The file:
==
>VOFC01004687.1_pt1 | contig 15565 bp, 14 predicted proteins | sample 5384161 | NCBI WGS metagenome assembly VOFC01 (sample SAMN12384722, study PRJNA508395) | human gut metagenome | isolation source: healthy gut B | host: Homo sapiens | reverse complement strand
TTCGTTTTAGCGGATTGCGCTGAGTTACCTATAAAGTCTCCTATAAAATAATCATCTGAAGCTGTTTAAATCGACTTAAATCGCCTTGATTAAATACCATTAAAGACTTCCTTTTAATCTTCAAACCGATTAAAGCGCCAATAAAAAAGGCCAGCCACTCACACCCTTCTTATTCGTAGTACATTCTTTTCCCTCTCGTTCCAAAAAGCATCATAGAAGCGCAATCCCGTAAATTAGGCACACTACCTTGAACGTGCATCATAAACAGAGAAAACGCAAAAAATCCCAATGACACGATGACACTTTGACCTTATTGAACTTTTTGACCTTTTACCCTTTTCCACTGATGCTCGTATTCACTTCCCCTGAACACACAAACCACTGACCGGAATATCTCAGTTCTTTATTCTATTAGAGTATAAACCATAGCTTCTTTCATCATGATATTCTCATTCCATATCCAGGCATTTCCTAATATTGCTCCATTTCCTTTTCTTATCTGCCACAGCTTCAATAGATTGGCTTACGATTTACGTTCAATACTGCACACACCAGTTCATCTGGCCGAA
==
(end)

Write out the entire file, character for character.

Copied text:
>VOFC01004687.1_pt1 | contig 15565 bp, 14 predicted proteins | sample 5384161 | NCBI WGS metagenome assembly VOFC01 (sample SAMN12384722, study PRJNA508395) | human gut metagenome | isolation source: healthy gut B | host: Homo sapiens | reverse complement strand
TTCGTTTTAGCGGATTGCGCTGAGTTACCTATAAAGTCTCCTATAAAATAATCATCTGAAGCTGTTTAAATCGACTTAAATCGCCTTGATTAAATACCATTAAAGACTTCCTTTTAATCTTCAAACCGATTAAAGCGCCAATAAAAAAGGCCAGCCACTCACACCCTTCTTATTCGTAGTACATTCTTTTCCCTCTCGTTCCAAAAAGCATCATAGAAGCGCAATCCCGTAAATTAGGCACACTACCTTGAACGTGCATCATAAACAGAGAAAACGCAAAAAATCCCAATGACACGATGACACTTTGACCTTATTGAACTTTTTGACCTTTTACCCTTTTCCACTGATGCTCGTATTCACTTCCCCTGAACACACAAACCACTGACCGGAATATCTCAGTTCTTTATTCTATTAGAGTATAAACCATAGCTTCTTTCATCATGATATTCTCATTCCATATCCAGGCATTTCCTAATATTGCTCCATTTCCTTTTCTTATCTGCCACAGCTTCAATAGATTGGCTTACGATTTACGTTCAATACTGCACACACCAGTTCATCTGGCCGAA